January 2, 2013

Global financial markets rally after 'fiscal cliff' deal

Financial markets around the world started 2013 with hefty gains as investors welcomed Washington's last-minute deal not to go over the so-called "fiscal cliff."

The Associated Press

LONDON — Markets breathed a huge sigh of relief Wednesday after U.S. lawmakers reached a budget agreement that will stop hundreds of billions of dollars in automatic tax increases and spending cuts that risked plunging the world's biggest economy into recession.

Stocks around the world started 2013 with hefty gains as investors welcomed the vote in the House of Representatives that made sure the U.S. does not go over the so-called "fiscal cliff." Though longer-term fiscal problems remain and President Barack Obama will likely face more battles with the Republican-dominated House, investors were relieved that the biggest near-term stumbling block to the world economy has been cleared.

"The degree to which the U.S. fiscal cliff was causing investors to repress risk appetite is all too clear on the first trading day of 2013," said Andrew Wilkinson, chief economic strategist at Miller Tabak & Co.

On Wall Street, the Dow Jones industrial average spiked over 250 points, or 1.9 percent, to 13,362 an hour into the session, while the broader S&P 500 index rose 2.1 percent to 1,455.

In Europe, the FTSE 100 index of leading British shares jumped 2.4 percent to 6,041, its first foray above the 6,000 mark since July 2011. The CAC-40 in France rose 2.4 percent to 3,728 while Germany's DAX was up 2 percent at 7,760.

Earlier, in Asia, Hong Kong's Hang Seng index shot up 2.9 percent to close at 23,311.89, its highest finish since June 1, 2011. Australia's S&P/ASX 200 surged 1.2 percent to close at 4,705.90, its best finish in 19 months while South Korea's Kospi jumped 1.7 percent to 2,031.10.

The bill that Congress approved calls for higher taxes on income over $400,000 for individuals and $450,000 for couples, a victory for Obama. Earnings above those amounts would be taxed at a rate of 39.6 percent, up from the current 35 percent. It also delays for two months $109 billion worth of across-the-board spending cuts that had been set to start affecting the Pentagon and domestic agencies this week.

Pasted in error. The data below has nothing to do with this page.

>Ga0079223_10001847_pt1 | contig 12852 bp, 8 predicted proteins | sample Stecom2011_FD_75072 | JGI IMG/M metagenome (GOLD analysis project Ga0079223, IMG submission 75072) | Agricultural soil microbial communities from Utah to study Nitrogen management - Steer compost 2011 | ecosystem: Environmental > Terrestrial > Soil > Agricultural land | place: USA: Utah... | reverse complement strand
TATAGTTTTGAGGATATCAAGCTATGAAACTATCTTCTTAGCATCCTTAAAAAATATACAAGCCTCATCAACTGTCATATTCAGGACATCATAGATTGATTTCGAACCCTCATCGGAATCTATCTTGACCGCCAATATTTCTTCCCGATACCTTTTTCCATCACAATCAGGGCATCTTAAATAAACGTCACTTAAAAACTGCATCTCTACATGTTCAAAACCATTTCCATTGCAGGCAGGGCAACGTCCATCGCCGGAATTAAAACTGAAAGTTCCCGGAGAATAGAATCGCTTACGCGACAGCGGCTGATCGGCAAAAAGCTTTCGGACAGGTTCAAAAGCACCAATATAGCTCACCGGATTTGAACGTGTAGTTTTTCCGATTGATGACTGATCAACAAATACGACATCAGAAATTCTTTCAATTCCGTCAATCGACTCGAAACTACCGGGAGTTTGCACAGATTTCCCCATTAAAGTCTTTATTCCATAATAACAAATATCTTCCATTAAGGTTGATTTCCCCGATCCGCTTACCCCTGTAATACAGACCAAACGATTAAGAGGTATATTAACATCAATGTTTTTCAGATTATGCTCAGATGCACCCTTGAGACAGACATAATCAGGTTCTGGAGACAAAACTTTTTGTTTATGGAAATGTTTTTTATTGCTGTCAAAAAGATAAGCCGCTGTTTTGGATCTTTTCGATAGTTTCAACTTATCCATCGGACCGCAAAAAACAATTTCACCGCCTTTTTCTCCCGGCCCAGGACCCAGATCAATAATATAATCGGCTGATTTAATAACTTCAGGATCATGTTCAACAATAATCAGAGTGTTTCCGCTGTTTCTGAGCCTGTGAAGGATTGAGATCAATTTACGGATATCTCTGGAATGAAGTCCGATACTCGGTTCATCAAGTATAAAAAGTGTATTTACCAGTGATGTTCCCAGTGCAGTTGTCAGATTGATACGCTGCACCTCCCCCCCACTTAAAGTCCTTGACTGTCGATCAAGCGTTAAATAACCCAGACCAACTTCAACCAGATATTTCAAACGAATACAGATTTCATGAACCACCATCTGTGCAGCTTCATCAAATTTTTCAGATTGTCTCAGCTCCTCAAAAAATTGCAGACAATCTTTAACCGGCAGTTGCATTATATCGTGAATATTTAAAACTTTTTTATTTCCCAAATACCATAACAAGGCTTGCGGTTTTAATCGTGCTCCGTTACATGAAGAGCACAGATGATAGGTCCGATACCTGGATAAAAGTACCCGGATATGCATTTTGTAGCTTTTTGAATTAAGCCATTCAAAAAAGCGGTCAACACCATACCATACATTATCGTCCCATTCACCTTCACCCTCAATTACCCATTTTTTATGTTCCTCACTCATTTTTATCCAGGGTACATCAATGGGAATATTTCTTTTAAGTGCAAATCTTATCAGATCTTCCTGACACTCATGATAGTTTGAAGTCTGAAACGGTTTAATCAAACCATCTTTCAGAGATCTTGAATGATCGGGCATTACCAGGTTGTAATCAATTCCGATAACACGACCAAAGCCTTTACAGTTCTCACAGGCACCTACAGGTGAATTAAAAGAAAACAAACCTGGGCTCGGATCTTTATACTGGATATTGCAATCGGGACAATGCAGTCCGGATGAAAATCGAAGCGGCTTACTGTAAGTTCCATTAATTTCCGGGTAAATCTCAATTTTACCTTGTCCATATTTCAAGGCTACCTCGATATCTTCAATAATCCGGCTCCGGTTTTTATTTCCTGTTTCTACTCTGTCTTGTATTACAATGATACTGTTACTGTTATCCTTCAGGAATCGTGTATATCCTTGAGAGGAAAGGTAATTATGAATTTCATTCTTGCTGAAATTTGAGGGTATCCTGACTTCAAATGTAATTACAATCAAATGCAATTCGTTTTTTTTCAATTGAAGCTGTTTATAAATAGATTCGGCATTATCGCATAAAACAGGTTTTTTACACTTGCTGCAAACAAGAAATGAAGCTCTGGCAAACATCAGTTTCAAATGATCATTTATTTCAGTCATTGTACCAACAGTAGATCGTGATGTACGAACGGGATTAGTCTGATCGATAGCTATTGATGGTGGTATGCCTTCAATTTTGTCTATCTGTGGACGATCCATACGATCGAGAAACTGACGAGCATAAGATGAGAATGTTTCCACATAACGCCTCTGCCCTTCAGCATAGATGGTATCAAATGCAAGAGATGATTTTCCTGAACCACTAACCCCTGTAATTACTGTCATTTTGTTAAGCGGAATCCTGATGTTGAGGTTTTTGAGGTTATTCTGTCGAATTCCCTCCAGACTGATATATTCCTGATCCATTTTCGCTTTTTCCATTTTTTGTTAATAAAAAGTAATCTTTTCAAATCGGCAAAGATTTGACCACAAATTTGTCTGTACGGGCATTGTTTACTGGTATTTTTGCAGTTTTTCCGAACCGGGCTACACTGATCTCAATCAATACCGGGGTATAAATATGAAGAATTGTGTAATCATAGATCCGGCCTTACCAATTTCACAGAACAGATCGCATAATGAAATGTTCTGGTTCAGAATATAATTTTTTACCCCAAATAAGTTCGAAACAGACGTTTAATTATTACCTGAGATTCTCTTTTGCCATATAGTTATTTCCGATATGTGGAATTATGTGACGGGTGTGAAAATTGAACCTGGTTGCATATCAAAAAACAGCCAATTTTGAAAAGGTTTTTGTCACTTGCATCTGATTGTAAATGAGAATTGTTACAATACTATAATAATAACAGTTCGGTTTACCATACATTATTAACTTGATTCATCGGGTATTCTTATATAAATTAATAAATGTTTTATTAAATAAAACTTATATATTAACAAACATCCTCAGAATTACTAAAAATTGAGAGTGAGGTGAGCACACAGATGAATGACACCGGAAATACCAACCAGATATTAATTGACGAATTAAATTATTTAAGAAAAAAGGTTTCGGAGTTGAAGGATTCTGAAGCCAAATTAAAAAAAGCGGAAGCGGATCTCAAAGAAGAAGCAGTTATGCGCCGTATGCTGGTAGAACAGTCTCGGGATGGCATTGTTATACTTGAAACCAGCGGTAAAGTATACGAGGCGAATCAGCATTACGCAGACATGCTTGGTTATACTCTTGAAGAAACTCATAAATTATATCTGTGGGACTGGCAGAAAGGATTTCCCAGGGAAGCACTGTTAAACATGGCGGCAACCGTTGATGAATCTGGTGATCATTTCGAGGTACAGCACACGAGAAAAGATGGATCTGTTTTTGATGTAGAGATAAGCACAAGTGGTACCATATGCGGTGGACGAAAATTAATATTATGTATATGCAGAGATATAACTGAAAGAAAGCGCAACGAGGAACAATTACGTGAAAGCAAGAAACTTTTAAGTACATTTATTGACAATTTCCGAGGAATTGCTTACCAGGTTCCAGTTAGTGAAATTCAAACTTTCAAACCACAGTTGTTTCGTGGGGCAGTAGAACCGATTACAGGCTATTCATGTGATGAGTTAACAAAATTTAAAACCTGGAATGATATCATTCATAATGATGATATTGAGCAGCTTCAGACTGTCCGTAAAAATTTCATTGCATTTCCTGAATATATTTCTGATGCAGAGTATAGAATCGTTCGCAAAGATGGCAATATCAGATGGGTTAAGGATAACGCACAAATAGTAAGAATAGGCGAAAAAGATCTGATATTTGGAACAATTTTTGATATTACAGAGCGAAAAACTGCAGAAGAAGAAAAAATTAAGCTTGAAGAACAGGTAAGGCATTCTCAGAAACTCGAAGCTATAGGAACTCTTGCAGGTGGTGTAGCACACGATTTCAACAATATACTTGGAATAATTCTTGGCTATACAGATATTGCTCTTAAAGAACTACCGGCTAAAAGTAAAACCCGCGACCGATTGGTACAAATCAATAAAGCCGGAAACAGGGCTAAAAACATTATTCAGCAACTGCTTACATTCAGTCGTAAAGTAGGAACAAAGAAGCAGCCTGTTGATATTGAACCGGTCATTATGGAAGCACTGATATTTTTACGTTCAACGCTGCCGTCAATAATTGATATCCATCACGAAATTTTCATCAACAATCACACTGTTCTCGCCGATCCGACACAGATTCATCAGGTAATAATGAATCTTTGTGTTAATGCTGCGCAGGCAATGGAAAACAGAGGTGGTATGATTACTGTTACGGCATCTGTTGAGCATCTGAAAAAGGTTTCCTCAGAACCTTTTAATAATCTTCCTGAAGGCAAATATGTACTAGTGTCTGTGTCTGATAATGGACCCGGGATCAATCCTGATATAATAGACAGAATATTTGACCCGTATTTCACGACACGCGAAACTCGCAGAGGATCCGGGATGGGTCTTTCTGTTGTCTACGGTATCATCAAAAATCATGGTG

If lawmakers had not agreed by the Jan. 1, 2013 deadline on the new budget measures, more than $500 billion in tax increases would have hit the economy in 2013 alone. Government spending worth $109 billion would have been cut from the military and domestic spending programs.

Though fears over an imminent fall off the "fiscal cliff" have eased, investors still have a host of issues to worry about — not least the prospect of more debates over unresolved longer-term U.S. budget issues.

"Cynics will point out that another argument has been booked in for two months' time, when the debt ceiling comes up for debate, and Republicans will be looking to make progress on the spending cuts that haven't featured in the New Year deal," said Chris Beauchamp, market analyst at IG.

Investors will also keep a close watch on any response from the credit rating agencies. After a fight in Congress to raise the debt limit in 2011, Standard & Poor's lowered the U.S. government's AAA bond rating, citing the lack of a credible plan to reduce the federal government's debt. It also voiced its concerns about the "effectiveness, stability and predictability of American policymaking."

Meanwhile, investors will be monitoring the state of the global economic recovery and Europe's ongoing battle to contain its 3-year debt crisis.

A better than expected monthly U.S. manufacturing survey from the Institute for Supply Management reinforced the underlying optimism in the markets, especially as investors shift their focus to Friday's payrolls report for December.

The ISM's index of manufacturing activity rose to 50.7 in December from 49.5 in the previous month. The rise was slightly more than expected in the markets and took the measure above the 50 threshold that indicates expansion.

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